The typical working day of nine successful business leaders

When you’re leading a fast-growth business it can often be hard to prioritise and remain productive, so Real Business has found out how nine high flyers construct their typical working day.

James Sinclair, owner of Partyman and founder of the Entrepreneurs Network

What time do you get up, and why?

I wake up at 6am so I’ve got an hour or so to focus on emails before getting out of bed. I like to get them out of the way so I’m completely clear for the day.

What do you like to do with your time between getting up and leaving for the office?

I love to have a cuddle with my son Harvey – he’s five months-old now. Then I go for a swim in the pool and give my cocker spaniels some love before heading into the office. The swimming is a new thing, because I want to be a little bit more health conscious as I’m getting older.

How glued to technology are you in the morning?

Very! The first thing I do every morning is spend an hour on my iPhone. I clear my inbox, check the balances and take a look at stuff that’s come in and out overnight. I’ve been doing that for the last ten years.

How do you break up a typical working day, what do you find is important?

No two days are exactly the same for me. A typical day is filled with planned meetings and calls. I like to meet people and have proper conversations, not just email or text. One of my biggest jobs as an entrepreneur is creating a network of fantastic people around me who can help grow our business.

What unusual quirks do you have to ensure you’re productive and efficient?

One of the things that makes me super productive now is that my life is videoed and recorded every day in my Backstage Business vlog. That’s really improving every part of our business because I’m seeing things on the show that need to be improved.

Not many people are in a position where they’re being filmed all the time and having their whole business life put out publicly, so I guess that’s a very unusual quirk.

What personal time do you like to set aside, and why?

I am not very good at this. I’ll be totally honest I don’t set much personal time aside at all. My brain is constantly working if my body isn’t. I like good quality thinking time so if I get some time to do what I like with then I usually just sit and think about business. Entrepreneurship is woven into my DNA. I enjoy what I do.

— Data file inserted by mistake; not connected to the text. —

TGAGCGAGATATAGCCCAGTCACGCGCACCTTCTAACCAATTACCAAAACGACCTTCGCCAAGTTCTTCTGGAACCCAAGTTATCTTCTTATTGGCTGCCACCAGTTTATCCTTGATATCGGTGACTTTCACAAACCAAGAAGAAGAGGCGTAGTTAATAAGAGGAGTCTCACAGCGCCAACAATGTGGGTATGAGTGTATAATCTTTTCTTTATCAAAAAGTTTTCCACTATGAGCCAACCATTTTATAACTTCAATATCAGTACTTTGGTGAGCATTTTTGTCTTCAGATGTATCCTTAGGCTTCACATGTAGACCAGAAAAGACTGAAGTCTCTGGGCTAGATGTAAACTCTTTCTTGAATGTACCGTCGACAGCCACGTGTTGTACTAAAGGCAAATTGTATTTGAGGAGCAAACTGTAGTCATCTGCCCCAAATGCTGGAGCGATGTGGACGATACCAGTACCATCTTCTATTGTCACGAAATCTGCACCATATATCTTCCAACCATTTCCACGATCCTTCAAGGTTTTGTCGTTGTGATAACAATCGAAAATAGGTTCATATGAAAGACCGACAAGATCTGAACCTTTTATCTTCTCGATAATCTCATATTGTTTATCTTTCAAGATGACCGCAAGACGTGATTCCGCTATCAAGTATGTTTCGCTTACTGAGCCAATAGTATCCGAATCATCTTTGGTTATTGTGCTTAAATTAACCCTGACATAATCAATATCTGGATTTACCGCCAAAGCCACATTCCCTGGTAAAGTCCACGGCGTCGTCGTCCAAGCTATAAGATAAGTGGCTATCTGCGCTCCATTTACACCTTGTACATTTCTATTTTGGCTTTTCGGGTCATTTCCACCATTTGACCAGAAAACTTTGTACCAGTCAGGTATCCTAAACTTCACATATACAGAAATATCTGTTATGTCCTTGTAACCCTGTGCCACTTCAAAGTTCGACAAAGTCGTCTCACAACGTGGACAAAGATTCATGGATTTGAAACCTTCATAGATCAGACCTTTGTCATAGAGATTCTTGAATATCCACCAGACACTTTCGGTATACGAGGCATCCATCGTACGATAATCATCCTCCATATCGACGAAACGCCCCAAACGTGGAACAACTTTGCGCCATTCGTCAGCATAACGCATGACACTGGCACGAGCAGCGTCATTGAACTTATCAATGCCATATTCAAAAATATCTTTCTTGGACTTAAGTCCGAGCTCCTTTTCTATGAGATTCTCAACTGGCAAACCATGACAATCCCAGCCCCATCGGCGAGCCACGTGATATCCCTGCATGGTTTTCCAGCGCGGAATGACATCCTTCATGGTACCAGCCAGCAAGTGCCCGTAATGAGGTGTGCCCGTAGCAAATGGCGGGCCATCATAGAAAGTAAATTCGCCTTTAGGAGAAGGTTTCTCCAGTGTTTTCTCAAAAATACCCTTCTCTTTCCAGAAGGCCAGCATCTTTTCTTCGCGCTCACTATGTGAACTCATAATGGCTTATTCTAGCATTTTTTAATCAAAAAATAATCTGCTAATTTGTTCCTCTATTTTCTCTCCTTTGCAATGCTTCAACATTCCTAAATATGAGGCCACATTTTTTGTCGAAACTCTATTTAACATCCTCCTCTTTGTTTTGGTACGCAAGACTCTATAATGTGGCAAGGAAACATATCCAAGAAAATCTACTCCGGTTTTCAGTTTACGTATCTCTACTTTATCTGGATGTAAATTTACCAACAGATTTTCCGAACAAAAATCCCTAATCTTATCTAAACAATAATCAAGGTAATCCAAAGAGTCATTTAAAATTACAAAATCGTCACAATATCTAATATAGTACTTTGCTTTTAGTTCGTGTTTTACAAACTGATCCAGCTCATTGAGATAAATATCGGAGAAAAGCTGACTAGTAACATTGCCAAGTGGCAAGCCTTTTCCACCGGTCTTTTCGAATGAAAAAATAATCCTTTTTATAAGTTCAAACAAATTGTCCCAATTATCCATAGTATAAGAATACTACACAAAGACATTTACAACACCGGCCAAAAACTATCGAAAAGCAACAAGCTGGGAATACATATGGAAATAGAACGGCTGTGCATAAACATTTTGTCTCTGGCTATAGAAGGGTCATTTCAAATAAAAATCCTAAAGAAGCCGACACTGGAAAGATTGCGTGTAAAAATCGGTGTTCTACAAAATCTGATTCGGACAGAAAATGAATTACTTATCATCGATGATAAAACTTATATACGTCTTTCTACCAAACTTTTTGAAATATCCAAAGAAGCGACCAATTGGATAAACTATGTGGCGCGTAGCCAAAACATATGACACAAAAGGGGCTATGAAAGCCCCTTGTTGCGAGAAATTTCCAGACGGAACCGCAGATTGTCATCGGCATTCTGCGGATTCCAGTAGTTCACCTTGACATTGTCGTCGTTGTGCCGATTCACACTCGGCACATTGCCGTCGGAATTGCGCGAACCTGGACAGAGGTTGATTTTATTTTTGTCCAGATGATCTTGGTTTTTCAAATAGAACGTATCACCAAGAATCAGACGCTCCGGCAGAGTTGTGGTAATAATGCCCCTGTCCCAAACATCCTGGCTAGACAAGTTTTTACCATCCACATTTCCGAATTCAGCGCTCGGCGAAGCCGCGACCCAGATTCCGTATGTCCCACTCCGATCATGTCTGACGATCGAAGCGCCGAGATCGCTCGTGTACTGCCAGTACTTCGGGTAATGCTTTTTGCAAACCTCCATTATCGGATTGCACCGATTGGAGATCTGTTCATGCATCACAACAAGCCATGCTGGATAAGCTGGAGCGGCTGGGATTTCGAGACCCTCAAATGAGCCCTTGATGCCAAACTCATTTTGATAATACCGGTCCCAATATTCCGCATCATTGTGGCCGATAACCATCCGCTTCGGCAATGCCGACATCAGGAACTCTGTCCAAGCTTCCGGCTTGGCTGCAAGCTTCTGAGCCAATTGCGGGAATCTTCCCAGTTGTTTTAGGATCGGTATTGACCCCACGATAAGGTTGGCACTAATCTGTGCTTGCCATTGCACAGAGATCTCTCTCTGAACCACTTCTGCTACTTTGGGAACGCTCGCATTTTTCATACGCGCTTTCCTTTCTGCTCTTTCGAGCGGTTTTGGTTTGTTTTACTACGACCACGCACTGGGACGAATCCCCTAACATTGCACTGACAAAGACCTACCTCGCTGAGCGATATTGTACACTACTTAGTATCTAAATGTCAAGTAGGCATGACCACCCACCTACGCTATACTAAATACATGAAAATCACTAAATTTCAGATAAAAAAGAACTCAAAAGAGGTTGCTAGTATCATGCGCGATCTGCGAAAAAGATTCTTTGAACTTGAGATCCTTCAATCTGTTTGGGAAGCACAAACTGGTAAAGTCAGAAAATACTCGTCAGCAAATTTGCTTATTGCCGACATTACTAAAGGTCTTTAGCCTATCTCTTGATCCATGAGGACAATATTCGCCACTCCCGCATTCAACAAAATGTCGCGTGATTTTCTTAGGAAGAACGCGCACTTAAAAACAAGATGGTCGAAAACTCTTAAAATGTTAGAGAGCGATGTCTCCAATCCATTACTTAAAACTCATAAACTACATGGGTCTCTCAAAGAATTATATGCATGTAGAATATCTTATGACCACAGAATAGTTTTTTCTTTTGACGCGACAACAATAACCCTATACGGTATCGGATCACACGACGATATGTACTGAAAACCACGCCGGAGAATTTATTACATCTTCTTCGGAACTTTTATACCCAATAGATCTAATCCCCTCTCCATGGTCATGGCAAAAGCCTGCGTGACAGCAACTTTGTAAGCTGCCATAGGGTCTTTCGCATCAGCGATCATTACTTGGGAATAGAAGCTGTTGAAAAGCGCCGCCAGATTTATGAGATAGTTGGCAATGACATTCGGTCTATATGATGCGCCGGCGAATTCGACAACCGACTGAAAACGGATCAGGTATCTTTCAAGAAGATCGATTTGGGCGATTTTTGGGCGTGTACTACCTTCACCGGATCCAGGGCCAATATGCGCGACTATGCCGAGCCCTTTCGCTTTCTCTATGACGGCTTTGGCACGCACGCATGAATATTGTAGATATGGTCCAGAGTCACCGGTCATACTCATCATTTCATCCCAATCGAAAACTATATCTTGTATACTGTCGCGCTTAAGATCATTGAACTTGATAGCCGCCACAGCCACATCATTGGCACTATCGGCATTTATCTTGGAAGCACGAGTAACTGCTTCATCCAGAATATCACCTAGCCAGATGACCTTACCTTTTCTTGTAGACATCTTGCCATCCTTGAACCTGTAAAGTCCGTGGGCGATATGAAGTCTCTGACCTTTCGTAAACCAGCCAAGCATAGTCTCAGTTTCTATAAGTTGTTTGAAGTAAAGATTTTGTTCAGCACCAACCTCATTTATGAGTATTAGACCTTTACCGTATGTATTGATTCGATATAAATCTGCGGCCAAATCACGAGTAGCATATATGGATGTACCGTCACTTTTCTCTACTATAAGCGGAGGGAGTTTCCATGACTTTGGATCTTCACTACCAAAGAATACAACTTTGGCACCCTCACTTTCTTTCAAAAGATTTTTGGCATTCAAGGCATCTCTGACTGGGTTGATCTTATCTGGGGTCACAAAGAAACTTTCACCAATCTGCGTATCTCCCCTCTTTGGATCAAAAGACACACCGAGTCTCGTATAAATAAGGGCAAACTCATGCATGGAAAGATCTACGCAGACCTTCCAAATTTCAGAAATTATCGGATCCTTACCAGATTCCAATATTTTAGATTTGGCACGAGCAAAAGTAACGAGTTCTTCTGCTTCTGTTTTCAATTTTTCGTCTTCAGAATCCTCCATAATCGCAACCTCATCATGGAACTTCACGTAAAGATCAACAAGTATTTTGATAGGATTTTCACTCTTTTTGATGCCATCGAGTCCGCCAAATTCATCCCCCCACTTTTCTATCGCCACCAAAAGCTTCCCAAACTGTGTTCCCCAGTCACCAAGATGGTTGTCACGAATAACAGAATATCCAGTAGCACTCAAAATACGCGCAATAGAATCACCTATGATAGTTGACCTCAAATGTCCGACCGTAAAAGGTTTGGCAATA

What tools (technological or otherwise) are useful for you?

I love my iPhone – it’s just fantastic. I take pictures all the time to remind me of stuff, I do a lot of Facebook Live videos, and I dictate articles too. I couldn’t run my business without it. About 95 per cent of my work is done on my phone now. It allows me to be anywhere – nobody knows if I’m in the UK, the US or China, because I’m working as normal.

How do you try and switch off in the evening, if at all?

I see my little boy before he goes to bed, and my fiancé Nats – being with them helps me to wind down. If I really want to switch off I need to zone out in front of the telly. I’m attracted to business themes though. I’ve loved watching Billions recently, it’s fantastic.

What is your one mantra for a good work/life balance?

I just want to do stuff that makes me happy. If I’m happy at work then I’m not really working. When things start to feel like work then I stop doing them, because that’s not a good life balance. I’m very lucky I’ve got great people around me, so that helps me have the ability to not actually ever have to go into work and do things, if I don’t want to. The problem is I really want to.

If you could swap days with one person who would it be?

I’d love to swap days with Richard Branson and just see what it’s like in his position running a multi-billion pound business.

My instinct tells me that it’d probably be easier than running my £10m business because I’ve learned that as businesses get bigger you can afford more great people to come work for you, and that makes your life easier.

Keep reading to hear the thoughts of someone who favours a paper and pen

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About Author

Hunter Ruthven

Hunter Ruthven is the editor of Real Business. He is also the editor of Business Advice, a title focused solely on a section of the business community currently underserved – micro companies. Alongside this, he is part of the team that hosts the Growing Business Awards, First Women Awards and Future 50 initiative.

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